The Senate Approved More Funding For The Paycheck Protection Program. Here’s What You Need To Know

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Small businesses affected by the coronavirus pandemic are eligible for financial help through the … [+] Paycheck Protection Program (PPP).


The Paycheck Protection Program, a federal relief program intended to provide small businesses with forgivable loans to keep workers employed during the COVID-19 crisis, will be up and running again.

On Tuesday, the Senate approved an additional coronavirus relief package, which provides $310 billion more in funding for the Paycheck Protection Program. The bill is expected to be signed into law later this week. The program ran out of the initial $349 billion the federal government earmarked for it in just 13 days. 

This time, smaller businesses may have a better chance at receiving funds. The new bill provides $30 billion specifically for community lenders, small banks and credit unions. An additional $30 billion will be allocated for medium-sized banks and credit unions.

The Paycheck Protection Program is intended to provide up to $10 million in loans per small business. It could play a crucial role in keeping businesses afloat while the economy is nearly shut down during the pandemic. 

Here’s what small business owners need to know about the program. 

What Businesses Qualify?

Small businesses with 500 or fewer employees can apply for loans through the Paycheck Protection Program. Small businesses in the hotel and food service industries, and that are franchises according to the SBA’s guidelines, may qualify if they have more than 500 employees; nonprofits qualify as well. One loan will be granted per business, and a taxpayer identification number (TIN) is required to apply.

How Much Money Can I Get?

The maximum loan granted from the PPP will be equal to 2.5 times the average monthly payroll costs for the previous calendar year, up to $10 million. 

Payroll costs only apply to annual salaries up to $100,000; while calculating your monthly payroll costs, you’ll have to subtract any excess salary amount over that cap. For example, if an employee makes $125,000 per year, you’ll only be able to include $100,000 of their annual salary in your calculation.

Additionally, only employees whose principal place of residence is within the United States qualify in payroll costs.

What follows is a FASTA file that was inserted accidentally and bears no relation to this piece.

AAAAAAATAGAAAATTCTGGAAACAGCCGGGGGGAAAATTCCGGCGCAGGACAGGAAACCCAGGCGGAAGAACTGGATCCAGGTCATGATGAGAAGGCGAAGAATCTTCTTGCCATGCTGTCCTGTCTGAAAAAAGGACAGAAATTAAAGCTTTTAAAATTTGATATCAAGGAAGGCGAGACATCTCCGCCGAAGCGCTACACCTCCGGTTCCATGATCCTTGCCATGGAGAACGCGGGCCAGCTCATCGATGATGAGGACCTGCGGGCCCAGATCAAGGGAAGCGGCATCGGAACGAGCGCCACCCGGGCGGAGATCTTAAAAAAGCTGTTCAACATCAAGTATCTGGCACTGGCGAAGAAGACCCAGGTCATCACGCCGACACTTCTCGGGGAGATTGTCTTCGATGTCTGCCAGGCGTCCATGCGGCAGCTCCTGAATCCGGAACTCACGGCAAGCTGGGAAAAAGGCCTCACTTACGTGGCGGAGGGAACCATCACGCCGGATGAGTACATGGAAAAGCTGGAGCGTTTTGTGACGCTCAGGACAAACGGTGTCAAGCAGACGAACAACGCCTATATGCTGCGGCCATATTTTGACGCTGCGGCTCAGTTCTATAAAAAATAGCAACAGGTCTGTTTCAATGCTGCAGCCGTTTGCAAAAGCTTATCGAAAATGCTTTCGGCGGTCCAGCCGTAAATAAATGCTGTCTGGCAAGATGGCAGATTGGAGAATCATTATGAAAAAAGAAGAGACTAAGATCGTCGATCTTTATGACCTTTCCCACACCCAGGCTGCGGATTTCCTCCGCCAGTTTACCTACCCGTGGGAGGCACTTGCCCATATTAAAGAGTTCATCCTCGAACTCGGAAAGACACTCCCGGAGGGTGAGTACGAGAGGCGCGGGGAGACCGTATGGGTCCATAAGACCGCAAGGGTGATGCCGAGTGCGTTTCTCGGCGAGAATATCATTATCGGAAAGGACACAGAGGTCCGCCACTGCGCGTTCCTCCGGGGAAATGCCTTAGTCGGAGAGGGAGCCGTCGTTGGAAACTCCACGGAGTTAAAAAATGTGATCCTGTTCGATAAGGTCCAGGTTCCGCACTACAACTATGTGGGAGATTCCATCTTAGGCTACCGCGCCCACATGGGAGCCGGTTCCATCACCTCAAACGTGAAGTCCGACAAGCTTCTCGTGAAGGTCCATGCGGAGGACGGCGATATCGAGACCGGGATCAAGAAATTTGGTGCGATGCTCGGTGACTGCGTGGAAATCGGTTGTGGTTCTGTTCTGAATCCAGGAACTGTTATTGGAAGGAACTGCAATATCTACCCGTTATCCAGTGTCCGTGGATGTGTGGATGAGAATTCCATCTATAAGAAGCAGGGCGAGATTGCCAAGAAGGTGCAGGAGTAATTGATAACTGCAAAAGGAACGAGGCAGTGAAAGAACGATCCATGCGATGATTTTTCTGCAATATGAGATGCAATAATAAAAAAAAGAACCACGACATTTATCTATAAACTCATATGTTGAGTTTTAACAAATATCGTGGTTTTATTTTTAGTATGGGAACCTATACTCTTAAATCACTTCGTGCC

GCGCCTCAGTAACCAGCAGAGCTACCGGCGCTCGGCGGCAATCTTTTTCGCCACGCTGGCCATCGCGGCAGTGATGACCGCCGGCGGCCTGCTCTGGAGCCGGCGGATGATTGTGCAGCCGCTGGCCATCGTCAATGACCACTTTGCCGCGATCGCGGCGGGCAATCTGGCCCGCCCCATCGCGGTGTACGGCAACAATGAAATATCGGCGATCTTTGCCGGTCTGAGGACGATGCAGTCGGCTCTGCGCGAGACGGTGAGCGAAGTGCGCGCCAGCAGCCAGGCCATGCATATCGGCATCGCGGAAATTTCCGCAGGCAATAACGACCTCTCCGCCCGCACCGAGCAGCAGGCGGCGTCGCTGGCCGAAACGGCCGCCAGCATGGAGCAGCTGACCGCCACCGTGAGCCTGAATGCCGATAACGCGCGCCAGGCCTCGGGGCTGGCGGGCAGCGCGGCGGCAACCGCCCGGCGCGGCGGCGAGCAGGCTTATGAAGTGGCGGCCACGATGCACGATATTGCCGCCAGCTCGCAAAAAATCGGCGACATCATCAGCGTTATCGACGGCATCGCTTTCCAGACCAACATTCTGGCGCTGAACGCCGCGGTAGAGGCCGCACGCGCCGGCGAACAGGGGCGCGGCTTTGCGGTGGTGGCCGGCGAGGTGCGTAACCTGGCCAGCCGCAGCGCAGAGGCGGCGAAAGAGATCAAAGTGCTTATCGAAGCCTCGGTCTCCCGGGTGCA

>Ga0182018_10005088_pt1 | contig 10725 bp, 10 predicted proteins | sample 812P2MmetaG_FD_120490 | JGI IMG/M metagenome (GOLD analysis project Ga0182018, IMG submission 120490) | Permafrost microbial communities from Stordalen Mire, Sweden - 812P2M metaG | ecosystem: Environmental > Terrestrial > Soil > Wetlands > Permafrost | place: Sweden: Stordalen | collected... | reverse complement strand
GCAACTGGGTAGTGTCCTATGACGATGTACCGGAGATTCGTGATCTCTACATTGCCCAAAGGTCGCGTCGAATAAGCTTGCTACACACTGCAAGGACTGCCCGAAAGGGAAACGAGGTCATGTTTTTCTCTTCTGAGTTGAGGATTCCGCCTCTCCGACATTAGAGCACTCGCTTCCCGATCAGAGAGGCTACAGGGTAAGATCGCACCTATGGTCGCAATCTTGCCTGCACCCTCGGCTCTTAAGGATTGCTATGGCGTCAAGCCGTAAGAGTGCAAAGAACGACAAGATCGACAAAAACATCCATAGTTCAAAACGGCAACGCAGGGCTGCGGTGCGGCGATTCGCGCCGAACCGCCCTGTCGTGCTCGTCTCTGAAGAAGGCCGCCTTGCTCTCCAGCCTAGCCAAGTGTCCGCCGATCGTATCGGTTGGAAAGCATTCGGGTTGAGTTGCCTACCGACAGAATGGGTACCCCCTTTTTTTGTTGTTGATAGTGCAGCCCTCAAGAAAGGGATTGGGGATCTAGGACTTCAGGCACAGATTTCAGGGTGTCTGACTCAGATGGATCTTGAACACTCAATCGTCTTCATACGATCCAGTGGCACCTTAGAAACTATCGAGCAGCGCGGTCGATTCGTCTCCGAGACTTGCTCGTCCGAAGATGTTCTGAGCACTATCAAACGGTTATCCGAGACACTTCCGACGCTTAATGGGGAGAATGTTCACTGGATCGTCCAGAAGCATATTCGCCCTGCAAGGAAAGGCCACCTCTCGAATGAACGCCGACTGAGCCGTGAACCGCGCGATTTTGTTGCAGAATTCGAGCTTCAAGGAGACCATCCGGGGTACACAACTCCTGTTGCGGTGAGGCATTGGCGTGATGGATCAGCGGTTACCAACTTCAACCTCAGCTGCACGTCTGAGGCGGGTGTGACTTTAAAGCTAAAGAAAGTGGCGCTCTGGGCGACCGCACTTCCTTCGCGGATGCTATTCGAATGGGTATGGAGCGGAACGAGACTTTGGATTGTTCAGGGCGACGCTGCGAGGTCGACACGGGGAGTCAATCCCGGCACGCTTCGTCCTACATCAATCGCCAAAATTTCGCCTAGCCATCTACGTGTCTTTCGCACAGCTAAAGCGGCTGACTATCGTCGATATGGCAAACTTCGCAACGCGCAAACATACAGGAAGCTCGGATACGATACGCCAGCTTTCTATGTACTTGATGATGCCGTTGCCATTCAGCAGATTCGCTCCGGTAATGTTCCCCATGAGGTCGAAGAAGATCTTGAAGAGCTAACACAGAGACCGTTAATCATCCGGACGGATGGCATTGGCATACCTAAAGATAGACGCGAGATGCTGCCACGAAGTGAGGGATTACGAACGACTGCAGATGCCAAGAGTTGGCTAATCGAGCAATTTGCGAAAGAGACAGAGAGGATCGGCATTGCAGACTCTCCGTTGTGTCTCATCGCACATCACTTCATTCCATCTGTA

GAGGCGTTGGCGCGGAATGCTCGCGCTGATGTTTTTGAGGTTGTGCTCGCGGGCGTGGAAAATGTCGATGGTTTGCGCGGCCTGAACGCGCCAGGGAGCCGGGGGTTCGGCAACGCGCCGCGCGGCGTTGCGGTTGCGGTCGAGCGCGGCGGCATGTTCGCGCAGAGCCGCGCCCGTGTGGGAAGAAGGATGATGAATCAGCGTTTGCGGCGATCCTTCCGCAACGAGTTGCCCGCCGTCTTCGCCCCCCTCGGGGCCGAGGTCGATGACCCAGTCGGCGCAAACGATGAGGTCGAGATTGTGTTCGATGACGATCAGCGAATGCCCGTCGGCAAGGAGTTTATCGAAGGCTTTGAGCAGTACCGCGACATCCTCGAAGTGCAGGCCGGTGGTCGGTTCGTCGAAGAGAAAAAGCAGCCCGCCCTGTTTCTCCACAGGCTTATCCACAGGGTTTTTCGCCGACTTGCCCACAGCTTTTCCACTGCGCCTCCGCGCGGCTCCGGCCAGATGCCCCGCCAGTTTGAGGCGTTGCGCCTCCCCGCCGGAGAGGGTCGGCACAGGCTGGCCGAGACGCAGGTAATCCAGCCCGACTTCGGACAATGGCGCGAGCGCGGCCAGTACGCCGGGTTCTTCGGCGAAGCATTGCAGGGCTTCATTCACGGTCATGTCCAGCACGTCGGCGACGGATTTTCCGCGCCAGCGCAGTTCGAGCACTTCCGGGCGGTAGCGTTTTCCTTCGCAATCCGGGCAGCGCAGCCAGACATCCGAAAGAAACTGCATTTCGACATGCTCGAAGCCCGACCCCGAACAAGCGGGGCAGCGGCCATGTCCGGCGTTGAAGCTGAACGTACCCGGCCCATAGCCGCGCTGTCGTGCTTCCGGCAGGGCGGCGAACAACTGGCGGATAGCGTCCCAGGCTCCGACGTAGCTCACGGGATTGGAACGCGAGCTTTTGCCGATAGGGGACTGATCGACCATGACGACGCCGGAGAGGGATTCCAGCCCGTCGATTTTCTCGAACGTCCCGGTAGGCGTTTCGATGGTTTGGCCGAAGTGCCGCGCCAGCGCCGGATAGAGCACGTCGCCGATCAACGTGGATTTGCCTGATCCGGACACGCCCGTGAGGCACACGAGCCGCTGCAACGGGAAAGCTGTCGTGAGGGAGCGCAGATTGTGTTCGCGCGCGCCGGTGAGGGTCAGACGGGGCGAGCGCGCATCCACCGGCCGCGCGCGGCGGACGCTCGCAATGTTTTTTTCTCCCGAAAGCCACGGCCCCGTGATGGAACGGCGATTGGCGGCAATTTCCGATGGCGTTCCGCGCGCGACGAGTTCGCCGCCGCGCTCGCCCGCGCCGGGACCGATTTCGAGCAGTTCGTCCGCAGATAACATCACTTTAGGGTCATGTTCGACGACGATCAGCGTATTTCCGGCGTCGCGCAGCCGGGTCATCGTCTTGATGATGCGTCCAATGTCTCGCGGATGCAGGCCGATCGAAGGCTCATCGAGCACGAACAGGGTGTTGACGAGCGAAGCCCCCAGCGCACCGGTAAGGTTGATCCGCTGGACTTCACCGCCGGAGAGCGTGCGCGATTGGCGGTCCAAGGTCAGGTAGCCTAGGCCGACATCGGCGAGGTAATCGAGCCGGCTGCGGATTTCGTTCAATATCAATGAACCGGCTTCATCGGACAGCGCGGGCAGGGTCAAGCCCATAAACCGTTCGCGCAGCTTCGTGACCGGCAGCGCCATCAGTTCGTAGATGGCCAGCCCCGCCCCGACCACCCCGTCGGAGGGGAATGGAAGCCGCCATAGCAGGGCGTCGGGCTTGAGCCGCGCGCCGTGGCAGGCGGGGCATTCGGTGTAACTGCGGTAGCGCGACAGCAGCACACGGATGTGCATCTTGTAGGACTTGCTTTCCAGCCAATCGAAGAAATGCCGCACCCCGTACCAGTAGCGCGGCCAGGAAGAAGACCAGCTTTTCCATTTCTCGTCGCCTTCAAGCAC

Costs Covered Under the Paycheck Protection Program

The Paycheck Protection Program will give small businesses loans to continue to pay employees and cover other business expenses during the COVID-19 crisis. All loans have a 1% fixed interest rate, require no collateral or guarantor (meaning owners don’t need to put anything down to back the loan) and will be due in two years with no prepayment penalties or fees. Loan payments will also be deferred for six months; during that time, interest will accrue.

The goal of these loans is to keep workers employed during the pandemic. That means it’s important to know what your payroll costs are in order to determine how much to borrow. According to the U.S. Department of the Treasury, these costs include:

  • Salary, wages, commissions and tips capped at $100,000 per year for each employee
  • Costs of benefits including vacation, parental, family, medical and sick leave
  • Allowance for separation or dismissal of employees
  • Payments for health care benefits
  • Payments for retirement benefits
  • State and local taxes on compensation
  • Sole proprietors and independent contractors are also eligible to be included in payroll costs. Their wages, commissions, income or net earnings from self-employment can be covered by loan funds, capped at $100,000 per year for each worker. 

If a small business uses a Paycheck Protection Program loan for the specified expenses over an eight-week period, the loan will be forgiven. Mortgage interest, rent and utility payments are also eligible for payment with the loan funds.

How Will the Loans Be Forgiven?

Loans granted under the Paycheck Protection Program will be forgiven in full—essentially making them grants from the government—only if certain requirements are met. Companies must keep workers on their payrolls for an eight-week period after the loan is granted, and the businesses can only use the loan for the other costs listed above.

Loan forgiveness will be reduced depending on how businesses use the money. If staff counts are reduced, or salaries for employees who earn less than $100,000 annually are reduced by more than 25%, then the business must repay the loan. Businesses have until June 30, 2020 to restore full-time employment and salary levels that were changed between February 15 and April 26.

Businesses will need to submit a request for forgiveness to the lender that services their loan. According to the Treasury, the request must include documents verifying employees and pay rates, as well as what the loan money was used for. 

Where Do I Apply?

Small business owners can apply through an existing U.S. Small Business Administration (SBA) lender or through any federally insured deposit institution. A list of SBA lenders can be found on the SBA’s website.

Although the program is open until June 30, the Treasury says small business owners should “apply as quickly as you can” due to funding caps and the time needed to process loans. Many applicants have also experienced roadblocks, including banks requiring applicants to have been existing loan customers. For the best shot at a loan using the newly available federal funds, businesses should get in touch with their potential PPP lender as soon as possible.

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